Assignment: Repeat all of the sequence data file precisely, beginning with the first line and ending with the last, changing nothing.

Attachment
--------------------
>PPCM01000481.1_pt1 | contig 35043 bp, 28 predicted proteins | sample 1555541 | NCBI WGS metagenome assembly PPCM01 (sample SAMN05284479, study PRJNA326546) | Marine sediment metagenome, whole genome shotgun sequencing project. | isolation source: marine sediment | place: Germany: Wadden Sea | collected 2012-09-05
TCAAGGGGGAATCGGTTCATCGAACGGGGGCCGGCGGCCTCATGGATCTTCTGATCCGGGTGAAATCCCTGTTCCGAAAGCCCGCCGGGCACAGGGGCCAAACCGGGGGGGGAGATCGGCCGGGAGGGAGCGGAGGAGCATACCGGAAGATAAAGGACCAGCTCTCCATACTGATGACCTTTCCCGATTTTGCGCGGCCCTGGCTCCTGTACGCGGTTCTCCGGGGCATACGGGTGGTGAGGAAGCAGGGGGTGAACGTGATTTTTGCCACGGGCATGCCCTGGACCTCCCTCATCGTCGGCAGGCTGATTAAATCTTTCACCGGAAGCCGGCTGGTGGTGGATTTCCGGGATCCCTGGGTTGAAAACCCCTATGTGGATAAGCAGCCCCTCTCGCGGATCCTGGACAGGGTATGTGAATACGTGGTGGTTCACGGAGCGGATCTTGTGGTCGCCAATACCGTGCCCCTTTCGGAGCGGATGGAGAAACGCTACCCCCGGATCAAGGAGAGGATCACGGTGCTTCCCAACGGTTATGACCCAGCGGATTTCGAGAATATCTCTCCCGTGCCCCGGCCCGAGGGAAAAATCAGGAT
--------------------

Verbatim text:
>PPCM01000481.1_pt1 | contig 35043 bp, 28 predicted proteins | sample 1555541 | NCBI WGS metagenome assembly PPCM01 (sample SAMN05284479, study PRJNA326546) | Marine sediment metagenome, whole genome shotgun sequencing project. | isolation source: marine sediment | place: Germany: Wadden Sea | collected 2012-09-05
TCAAGGGGGAATCGGTTCATCGAACGGGGGCCGGCGGCCTCATGGATCTTCTGATCCGGGTGAAATCCCTGTTCCGAAAGCCCGCCGGGCACAGGGGCCAAACCGGGGGGGGAGATCGGCCGGGAGGGAGCGGAGGAGCATACCGGAAGATAAAGGACCAGCTCTCCATACTGATGACCTTTCCCGATTTTGCGCGGCCCTGGCTCCTGTACGCGGTTCTCCGGGGCATACGGGTGGTGAGGAAGCAGGGGGTGAACGTGATTTTTGCCACGGGCATGCCCTGGACCTCCCTCATCGTCGGCAGGCTGATTAAATCTTTCACCGGAAGCCGGCTGGTGGTGGATTTCCGGGATCCCTGGGTTGAAAACCCCTATGTGGATAAGCAGCCCCTCTCGCGGATCCTGGACAGGGTATGTGAATACGTGGTGGTTCACGGAGCGGATCTTGTGGTCGCCAATACCGTGCCCCTTTCGGAGCGGATGGAGAAACGCTACCCCCGGATCAAGGAGAGGATCACGGTGCTTCCCAACGGTTATGACCCAGCGGATTTCGAGAATATCTCTCCCGTGCCCCGGCCCGAGGGAAAAATCAGGAT